The starting point for When You Say We Belong To The Light We Belong To The Thunder – the opening exhibition of Tallinn Photomonth contemporary art biennial – is the question how psychological reactions to climate chaos are influencing real life politics. The display proposes an imaginary study of the notions of ‘owning’ and ‘belonging’ in relation to soil.
Artist(s) Angela Anderson and Angela Melitopoulos, Adam Avikainen, Cian Dayrit, Jonathas de Andrade, Bram Demunter, Silje Figenschou Thoresen, James T. Hong, Edith Karlson, Ana Mendieta, LaToya Ruby Frazier, Maarten Vanden Eynde and Musasa, Ana Vaz and Tristan Bera. Research contributions by Marika Agu and Francisco Martinez, Konstantinos Doumpenidis, Tanel Rander.
Venue Contemporary Art Museum of Estonia (EKKM)
While recent decades were marked by the drive to disconnect from physical locations, ideas of place and belonging seem to have seen something of a revival, both in a renewed care for the planet but also in increasingly harsh migration policies. The inquiry focuses on how images regarding the units that we belong to – the world, the nation state, the family – have implications for our level of care.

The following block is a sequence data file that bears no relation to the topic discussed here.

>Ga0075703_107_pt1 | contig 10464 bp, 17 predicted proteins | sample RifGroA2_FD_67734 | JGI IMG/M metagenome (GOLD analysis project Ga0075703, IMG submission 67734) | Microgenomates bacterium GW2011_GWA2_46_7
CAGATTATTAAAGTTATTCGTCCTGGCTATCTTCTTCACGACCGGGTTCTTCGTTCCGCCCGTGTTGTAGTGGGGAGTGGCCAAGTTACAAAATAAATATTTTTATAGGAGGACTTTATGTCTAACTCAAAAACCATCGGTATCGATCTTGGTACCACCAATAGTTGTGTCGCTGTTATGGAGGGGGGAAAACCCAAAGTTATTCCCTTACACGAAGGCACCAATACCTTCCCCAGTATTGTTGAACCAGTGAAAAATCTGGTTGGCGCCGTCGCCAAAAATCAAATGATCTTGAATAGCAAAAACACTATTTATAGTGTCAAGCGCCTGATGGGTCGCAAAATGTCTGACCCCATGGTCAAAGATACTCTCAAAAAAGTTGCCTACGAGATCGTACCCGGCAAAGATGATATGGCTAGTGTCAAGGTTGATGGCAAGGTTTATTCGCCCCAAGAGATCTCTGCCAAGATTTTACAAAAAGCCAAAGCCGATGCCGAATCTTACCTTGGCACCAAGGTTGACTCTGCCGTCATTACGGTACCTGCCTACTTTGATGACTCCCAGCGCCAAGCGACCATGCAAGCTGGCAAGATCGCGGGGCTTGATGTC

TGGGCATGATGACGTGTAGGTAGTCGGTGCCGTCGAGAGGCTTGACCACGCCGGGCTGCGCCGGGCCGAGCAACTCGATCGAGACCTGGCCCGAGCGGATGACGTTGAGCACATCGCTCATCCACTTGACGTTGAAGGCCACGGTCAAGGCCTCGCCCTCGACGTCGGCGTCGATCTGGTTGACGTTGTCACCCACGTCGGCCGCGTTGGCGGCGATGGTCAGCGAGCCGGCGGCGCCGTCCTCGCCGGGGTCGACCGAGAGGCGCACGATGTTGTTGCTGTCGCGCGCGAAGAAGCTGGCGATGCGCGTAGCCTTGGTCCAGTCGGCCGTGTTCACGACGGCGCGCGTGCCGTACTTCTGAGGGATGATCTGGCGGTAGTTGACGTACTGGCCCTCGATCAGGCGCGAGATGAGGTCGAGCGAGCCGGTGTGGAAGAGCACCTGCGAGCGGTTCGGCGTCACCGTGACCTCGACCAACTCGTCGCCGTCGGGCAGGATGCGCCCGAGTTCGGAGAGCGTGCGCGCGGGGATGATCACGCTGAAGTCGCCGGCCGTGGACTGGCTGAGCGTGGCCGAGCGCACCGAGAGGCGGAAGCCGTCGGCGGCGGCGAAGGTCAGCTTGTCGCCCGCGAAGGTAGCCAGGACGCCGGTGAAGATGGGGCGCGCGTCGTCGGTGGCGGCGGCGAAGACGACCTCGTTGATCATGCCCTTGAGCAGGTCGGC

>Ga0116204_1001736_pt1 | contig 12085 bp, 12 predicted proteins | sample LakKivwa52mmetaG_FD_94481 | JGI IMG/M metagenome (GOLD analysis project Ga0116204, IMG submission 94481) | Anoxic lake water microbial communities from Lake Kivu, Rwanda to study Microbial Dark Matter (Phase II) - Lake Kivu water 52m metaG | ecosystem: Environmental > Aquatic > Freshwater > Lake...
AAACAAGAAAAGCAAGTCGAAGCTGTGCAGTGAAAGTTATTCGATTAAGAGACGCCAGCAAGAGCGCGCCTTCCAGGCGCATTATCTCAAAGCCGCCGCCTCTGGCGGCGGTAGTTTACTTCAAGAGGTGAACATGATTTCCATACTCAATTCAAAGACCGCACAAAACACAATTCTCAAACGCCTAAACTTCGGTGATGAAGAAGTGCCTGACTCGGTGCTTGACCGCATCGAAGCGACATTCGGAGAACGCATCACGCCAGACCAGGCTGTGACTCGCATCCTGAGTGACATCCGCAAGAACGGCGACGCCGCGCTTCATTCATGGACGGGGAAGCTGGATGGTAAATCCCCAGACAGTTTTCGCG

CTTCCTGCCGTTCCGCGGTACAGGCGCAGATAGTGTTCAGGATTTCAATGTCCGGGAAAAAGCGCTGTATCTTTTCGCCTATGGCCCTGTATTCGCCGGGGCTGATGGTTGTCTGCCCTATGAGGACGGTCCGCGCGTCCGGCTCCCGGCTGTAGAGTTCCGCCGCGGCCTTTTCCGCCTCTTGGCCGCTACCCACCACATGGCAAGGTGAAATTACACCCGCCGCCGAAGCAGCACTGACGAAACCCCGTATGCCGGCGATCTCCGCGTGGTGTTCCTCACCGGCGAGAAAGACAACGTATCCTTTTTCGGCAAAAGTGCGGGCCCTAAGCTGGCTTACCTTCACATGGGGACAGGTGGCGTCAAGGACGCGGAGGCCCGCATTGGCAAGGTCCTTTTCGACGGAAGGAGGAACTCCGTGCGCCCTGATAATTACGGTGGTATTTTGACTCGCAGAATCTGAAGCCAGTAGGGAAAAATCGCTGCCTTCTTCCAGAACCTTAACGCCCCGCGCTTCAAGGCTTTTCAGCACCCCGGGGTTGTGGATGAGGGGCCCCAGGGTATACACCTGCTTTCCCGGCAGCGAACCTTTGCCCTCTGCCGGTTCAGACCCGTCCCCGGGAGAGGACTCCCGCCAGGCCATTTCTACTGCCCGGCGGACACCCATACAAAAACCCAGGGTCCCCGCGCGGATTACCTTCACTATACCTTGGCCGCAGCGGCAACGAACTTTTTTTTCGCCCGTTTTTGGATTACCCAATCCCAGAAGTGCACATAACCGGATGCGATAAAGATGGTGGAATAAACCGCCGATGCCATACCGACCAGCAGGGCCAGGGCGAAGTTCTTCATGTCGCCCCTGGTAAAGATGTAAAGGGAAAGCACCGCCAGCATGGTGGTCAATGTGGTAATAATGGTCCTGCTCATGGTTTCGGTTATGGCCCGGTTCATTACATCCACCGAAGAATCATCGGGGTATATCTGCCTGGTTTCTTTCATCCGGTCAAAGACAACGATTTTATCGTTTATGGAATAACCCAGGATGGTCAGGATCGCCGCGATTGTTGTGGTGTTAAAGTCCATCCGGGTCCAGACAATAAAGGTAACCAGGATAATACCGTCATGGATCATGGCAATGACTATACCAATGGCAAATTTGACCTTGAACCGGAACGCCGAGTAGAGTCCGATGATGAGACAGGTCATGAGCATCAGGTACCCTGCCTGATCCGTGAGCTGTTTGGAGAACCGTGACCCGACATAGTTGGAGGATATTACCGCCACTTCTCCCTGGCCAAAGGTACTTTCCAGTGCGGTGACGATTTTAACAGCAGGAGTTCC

The title is borrowed from the lyrics of the 1985 pop song We Belong by Pat Benatar. Months after We Belong towered in pop charts in the West, Mikhail Gorbachev announced Perestroika, which made it possible for Estonians to openly protest their belonging to the Soviet Union, and a large ecological movement became the catalyst for Estonian independence. Embedded in local and global research, the exhibition studies the intruding pull of nationalism in relation to ecological concerns.